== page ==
Asking a simple question about the study topic connects it to children’s lives. Offer questions with yes/no answers (e.g., Did you see a wheel today?) or invite children to make a decision (e.g., Which of these is a simple machine?) to further their thinking on an investigation question. Encourage family members to join the conversation with their child at drop-off time or through a family communication app.
Venn diagrams are a great way to compare and contrast real items related to the study or abstract concepts like “What jobs do we have at home? What jobs do we have at school?”
What kinds of things can we compare and contrast?
- Books by our favorite authors
- Types of music
- Different versions of the “three little pigs” stories
Sorting and graphing helps children communicate and represent their findings. Grids can be used in many ways! Take the poster outdoors to organize and graph natural items the children find.
Take a vote! Ask children to tape their picture or write their name on sticky notes to vote for their favorites. The large-grid squares accommodate children’s writing, sticky notes, and real objects!
Use this poster during large-group time to model writing as we document children’s ideas about a topic. Shared writing offers opportunities to understand children’s thinking by using open-ended questions like What do you see?, Where have you seen this?, and How do you use this? Doing so helps you learn what children already know, identify classroom experts, and celebrate children’s prior knowledge about your study topic.
A true hallmark of The Creative Curriculum is fostering children’s ability to wonder and explore. Demonstrate shared writing by adding children’s questions to the poster. You can also use this time to model how to formulate questions. For example, if a child says “Slippery stairs?” You might rephrase as a question such as, “I think you want to find out how we can stay safe when it’s snowing. Let’s write that down.” Use children’s questions to guide your study investigation.
This resource can be used to organize the big ideas and questions the classroom community has related to a study topic. As you explore your topic, add children’s findings to the web. You can also use this poster to generate ideas for any topic that comes up, such as What do we need before we get our class fish? or How can we stay safe at school? Later, review the web with the children as you talk about the questions they found answers to and celebrate all your learning!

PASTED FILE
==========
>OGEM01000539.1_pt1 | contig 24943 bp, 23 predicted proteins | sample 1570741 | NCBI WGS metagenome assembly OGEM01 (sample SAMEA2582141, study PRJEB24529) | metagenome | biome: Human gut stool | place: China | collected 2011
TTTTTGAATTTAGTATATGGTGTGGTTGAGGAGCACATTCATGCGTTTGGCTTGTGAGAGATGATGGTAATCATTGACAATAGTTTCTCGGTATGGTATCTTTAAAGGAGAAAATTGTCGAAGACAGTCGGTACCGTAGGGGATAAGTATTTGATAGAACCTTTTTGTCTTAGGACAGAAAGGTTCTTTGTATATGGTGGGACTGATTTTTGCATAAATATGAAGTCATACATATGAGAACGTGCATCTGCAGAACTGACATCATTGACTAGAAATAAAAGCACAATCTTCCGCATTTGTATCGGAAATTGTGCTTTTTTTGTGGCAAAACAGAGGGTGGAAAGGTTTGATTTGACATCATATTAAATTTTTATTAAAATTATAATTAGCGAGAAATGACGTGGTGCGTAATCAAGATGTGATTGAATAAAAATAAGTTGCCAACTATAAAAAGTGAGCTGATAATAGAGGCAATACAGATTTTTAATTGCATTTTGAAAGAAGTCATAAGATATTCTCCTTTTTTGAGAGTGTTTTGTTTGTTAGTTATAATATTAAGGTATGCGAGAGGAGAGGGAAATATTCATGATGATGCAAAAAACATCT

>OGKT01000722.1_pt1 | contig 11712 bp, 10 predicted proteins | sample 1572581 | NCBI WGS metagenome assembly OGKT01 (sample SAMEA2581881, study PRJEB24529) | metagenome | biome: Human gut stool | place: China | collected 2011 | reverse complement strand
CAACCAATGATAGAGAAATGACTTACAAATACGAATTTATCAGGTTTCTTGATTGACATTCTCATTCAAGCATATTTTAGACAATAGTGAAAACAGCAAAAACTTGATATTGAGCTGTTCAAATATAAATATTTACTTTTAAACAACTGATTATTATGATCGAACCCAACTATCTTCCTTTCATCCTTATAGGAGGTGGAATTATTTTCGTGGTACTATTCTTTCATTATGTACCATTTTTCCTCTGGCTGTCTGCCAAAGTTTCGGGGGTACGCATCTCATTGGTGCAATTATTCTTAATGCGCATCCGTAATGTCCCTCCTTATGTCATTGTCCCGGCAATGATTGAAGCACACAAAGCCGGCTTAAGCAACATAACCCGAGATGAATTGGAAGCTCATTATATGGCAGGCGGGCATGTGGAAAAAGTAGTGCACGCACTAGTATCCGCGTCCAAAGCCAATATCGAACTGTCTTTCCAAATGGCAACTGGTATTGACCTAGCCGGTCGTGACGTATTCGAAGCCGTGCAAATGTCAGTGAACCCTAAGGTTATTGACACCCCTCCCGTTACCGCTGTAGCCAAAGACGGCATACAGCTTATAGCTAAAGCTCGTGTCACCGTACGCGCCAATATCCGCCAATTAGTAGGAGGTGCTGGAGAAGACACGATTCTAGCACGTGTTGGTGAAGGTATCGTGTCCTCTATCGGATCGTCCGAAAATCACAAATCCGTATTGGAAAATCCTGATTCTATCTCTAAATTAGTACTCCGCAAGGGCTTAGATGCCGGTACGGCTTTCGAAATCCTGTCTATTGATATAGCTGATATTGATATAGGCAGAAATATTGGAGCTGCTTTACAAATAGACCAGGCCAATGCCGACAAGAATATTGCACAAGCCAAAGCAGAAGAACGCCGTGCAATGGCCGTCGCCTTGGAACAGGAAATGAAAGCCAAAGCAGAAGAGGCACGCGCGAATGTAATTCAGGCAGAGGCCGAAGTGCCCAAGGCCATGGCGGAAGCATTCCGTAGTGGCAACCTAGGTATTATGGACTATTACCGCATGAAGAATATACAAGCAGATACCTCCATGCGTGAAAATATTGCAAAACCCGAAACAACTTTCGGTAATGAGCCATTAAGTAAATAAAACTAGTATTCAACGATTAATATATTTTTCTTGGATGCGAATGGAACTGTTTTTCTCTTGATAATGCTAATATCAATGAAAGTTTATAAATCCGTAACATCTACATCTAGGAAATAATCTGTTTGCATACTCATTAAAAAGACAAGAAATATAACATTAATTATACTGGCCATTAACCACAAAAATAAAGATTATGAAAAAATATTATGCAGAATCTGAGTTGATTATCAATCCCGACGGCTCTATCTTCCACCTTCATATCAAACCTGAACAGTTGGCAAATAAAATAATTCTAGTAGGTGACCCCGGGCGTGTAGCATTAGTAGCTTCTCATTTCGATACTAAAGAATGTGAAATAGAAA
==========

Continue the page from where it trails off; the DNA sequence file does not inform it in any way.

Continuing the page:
Clearly defined interest areas help children independently find materials, concentrate on their work, and engage in more complex play. Try using these signs in different ways to support a positive physical environment.
- Post them on a wall or bookshelf near their respective interest areas entrance to introduce each area.
- Use them as part of your classroom management system. Add pegs, hook-and-loop fasteners, or pockets to indicate how many children may play in each area at a time.
Labels play a big role in teaching children where materials belong and fostering children’s independence. Consider asking children for their help in deciding where each type of block should “live” before placing the block label on the shelf. When children have an opportunity to create expectations, they are more likely to follow them! .
What is the most essential element of a learning environment using The Creative Curriculum? The interactions! Display and rotate few of these open-ended conversation starters around the classroom at adult eye-level. When you engage children in conversations you help them see themselves as important and valued members of the classroom community.
How does your learning environment communicate positive messages? Display one or a few of these positive message strips around the classroom at an adult-eye level to help with ongoing reflection. Use these resources as reminders to keep these powerful messages in mind and influence every interaction and decision you make.
It is important to introduce social–emotional learning just as intentionally as literacy and mathematics learning! Display these posters in the large-group area or in the calm-down place. Whether used in a large group, small group, or one-on-one discussion, these posters can help you talk about managing emotions and calming down. Regularly practice using the problem-solving steps and talk about how doing so helps create a positive classroom community.